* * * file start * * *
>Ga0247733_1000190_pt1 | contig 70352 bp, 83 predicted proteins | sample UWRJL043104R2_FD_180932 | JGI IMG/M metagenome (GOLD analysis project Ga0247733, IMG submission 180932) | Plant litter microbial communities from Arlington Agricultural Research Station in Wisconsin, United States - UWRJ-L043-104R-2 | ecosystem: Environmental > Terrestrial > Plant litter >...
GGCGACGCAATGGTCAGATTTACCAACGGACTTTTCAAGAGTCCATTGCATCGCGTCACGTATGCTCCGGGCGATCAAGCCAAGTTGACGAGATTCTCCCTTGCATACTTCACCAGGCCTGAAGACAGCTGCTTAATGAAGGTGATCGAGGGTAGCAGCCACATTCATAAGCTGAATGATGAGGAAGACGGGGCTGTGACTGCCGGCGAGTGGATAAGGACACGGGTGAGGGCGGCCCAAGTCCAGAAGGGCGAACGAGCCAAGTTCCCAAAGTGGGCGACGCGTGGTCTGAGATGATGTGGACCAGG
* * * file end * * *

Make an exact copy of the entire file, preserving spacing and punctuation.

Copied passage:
>Ga0247733_1000190_pt1 | contig 70352 bp, 83 predicted proteins | sample UWRJL043104R2_FD_180932 | JGI IMG/M metagenome (GOLD analysis project Ga0247733, IMG submission 180932) | Plant litter microbial communities from Arlington Agricultural Research Station in Wisconsin, United States - UWRJ-L043-104R-2 | ecosystem: Environmental > Terrestrial > Plant litter >...
GGCGACGCAATGGTCAGATTTACCAACGGACTTTTCAAGAGTCCATTGCATCGCGTCACGTATGCTCCGGGCGATCAAGCCAAGTTGACGAGATTCTCCCTTGCATACTTCACCAGGCCTGAAGACAGCTGCTTAATGAAGGTGATCGAGGGTAGCAGCCACATTCATAAGCTGAATGATGAGGAAGACGGGGCTGTGACTGCCGGCGAGTGGATAAGGACACGGGTGAGGGCGGCCCAAGTCCAGAAGGGCGAACGAGCCAAGTTCCCAAAGTGGGCGACGCGTGGTCTGAGATGATGTGGACCAGG